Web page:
If there's a more robust realm of music more closely simpatico with the Creative Commons philosophy than netlabels, please let me know what it is.
Netlabels are online record labels that actively release music for free download, with the full and enthusiastic participation of the musicians involved.
The vast majority use a Creative Commons license that allows for free download, attributed redistribution, and remixing. They are largely enterprises invested heavily in electronic music, albeit a wide and disparate range thereof — from phonography (darkwinter.com) to sound art (stasisfield.com) to techno (monokrak.net) to instrumental hip-hop (dustedwax.org) and beyond.
As just one sign of the phenomenon's ever-increasing popularity, there are various competing curated lists of netlabels available online. The one I refer to primarily is maintained at disruptiveplatypus.wordpress.com/netlabels. As of this typing, it contains 13 scrolling screens of active netlabels (OK, I'm on a netbook; your scrolling may vary), from the Guadalajara, México-based amp-recs.com to the Modena, Italy-based zymogen.net (plus a bunch whose monikers start with numbers or symbols).
Since these netlabels exist almost entirely online, they're pretty much known solely by their URLs — though there are several, like the estimable Portugal-based Test Tube, that have less mnemonic-friendly addresses (it's at monocromatica.com/netlabel/). Some, like the Switzerland-based insubordinations.net, sell lovely collectible limited-edition physical artifacts.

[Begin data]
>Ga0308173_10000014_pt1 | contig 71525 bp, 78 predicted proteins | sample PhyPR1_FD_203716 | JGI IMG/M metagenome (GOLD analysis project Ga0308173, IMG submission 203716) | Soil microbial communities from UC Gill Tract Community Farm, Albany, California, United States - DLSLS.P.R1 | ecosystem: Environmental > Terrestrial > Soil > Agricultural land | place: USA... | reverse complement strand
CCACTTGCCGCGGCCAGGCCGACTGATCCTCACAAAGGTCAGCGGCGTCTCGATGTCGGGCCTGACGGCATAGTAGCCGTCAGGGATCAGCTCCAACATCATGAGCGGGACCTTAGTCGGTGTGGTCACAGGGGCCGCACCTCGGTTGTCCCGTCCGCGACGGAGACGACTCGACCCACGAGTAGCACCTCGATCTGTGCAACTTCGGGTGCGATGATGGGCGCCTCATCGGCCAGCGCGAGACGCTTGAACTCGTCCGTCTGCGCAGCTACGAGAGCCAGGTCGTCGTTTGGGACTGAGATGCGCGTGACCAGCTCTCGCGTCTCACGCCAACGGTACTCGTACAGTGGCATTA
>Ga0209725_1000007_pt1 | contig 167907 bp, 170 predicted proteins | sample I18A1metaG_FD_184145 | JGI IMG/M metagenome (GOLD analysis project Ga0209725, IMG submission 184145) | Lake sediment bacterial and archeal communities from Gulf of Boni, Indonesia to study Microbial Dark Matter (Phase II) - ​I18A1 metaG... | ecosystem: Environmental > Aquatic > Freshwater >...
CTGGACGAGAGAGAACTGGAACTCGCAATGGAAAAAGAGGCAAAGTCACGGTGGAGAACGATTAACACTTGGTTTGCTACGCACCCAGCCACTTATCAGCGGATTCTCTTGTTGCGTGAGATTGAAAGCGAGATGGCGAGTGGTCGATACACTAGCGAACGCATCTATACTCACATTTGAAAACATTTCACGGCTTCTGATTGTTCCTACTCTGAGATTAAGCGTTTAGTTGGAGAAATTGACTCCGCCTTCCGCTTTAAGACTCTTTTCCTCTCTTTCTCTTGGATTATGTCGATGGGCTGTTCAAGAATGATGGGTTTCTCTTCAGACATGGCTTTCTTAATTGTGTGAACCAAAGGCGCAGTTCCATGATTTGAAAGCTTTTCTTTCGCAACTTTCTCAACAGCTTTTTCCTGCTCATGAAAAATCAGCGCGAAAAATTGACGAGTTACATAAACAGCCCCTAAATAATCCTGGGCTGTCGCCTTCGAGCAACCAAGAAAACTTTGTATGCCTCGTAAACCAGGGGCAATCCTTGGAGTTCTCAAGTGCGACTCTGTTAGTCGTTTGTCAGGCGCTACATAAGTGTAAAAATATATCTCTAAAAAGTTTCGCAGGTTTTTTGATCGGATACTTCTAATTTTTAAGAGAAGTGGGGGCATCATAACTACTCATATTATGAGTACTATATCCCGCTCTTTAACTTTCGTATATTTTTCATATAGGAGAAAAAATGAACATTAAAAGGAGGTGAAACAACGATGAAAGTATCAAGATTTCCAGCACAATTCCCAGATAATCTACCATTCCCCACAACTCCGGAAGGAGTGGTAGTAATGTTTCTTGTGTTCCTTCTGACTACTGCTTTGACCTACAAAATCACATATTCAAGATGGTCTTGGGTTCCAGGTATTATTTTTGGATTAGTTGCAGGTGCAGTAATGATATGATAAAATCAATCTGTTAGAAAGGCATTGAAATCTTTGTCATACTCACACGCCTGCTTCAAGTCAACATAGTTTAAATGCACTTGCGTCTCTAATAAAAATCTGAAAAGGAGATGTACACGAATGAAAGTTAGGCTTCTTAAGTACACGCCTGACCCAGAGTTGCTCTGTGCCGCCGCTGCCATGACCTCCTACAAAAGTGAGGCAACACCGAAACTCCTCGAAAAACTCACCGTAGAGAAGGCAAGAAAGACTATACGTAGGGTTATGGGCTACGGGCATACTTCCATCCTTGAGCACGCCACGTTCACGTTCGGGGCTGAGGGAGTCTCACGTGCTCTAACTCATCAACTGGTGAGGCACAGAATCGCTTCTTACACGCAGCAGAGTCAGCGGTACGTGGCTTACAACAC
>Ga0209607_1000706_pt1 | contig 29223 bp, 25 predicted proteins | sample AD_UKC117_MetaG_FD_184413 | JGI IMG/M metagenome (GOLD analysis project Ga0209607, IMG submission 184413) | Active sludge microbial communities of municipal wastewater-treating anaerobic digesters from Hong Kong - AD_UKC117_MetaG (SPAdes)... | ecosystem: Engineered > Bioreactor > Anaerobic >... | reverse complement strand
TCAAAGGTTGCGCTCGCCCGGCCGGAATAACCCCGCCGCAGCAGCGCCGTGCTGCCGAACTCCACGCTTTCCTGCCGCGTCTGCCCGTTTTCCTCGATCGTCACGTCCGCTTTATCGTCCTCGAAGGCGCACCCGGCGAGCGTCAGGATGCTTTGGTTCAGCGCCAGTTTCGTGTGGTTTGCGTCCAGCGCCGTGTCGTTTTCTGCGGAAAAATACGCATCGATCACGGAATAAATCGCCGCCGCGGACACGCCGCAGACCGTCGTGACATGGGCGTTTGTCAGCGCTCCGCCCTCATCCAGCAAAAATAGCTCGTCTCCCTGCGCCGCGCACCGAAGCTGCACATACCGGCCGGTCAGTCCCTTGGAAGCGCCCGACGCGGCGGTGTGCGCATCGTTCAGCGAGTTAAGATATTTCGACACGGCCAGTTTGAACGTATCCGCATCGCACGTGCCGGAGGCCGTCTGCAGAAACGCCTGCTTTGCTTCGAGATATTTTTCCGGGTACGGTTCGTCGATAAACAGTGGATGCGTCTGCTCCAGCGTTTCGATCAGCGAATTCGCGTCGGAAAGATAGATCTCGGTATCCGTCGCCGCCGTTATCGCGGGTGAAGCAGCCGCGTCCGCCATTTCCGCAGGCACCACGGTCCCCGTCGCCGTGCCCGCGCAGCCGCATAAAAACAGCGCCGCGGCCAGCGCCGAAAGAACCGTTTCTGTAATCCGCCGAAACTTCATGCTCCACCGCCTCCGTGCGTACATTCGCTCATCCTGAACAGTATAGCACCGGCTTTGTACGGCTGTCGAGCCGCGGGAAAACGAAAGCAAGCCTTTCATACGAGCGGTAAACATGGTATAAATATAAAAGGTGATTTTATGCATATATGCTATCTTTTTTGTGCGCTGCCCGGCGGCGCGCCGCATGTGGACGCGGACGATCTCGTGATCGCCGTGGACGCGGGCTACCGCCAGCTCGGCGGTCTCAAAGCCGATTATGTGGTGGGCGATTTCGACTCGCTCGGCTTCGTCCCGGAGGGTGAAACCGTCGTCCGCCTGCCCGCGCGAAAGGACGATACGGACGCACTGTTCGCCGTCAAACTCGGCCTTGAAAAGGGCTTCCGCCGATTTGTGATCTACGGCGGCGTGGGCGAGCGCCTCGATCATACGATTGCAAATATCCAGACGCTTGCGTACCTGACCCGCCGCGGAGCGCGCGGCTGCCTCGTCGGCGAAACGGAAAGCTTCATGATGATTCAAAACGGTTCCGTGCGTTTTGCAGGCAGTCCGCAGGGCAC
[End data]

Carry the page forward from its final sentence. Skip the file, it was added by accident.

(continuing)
The Disruptive Platypus list also maintains a helpful set of netlabels that while having ceased operation still archive some or all of their back catalogs for continued consumption, including what was if not the first netlabel then was certainly one of the first, Monotonik (link), which ran from 1996 through 2009. The operative word is "archive," as a lot of these netlabel websites are really just wrappers around archive.org-hosted files. Another popular free hosting service is the netlabel-dedicated sonicsquirrel.net.
Since these netlabels sometimes disappear for periods of time with no formal announcement as to why, the Disruptive Platypus archive defines inactivity as a label that's been silent for more than six months. But you never know when one will reanimate. The promising yoyo pang! netlabel (ambulatore.com/yoyo) ran steadily throughout 2008, and only released one single song in 2009. And then just last week, on December 8, it popped up again — like a sudden, brief signal on a forgotten numbers station — with three tracks of glistening glitch.
Who knows what will come of netlabels? It's possible that true micropayments will turn them into commercial enterprises. If streaming actually manages to replace downloading, perhaps they'll become indistinguishable from online radio stations. In the meanwhile, the netlabel is a prosperous undertaking, and our ears and sonic imaginations are the beneficiaries.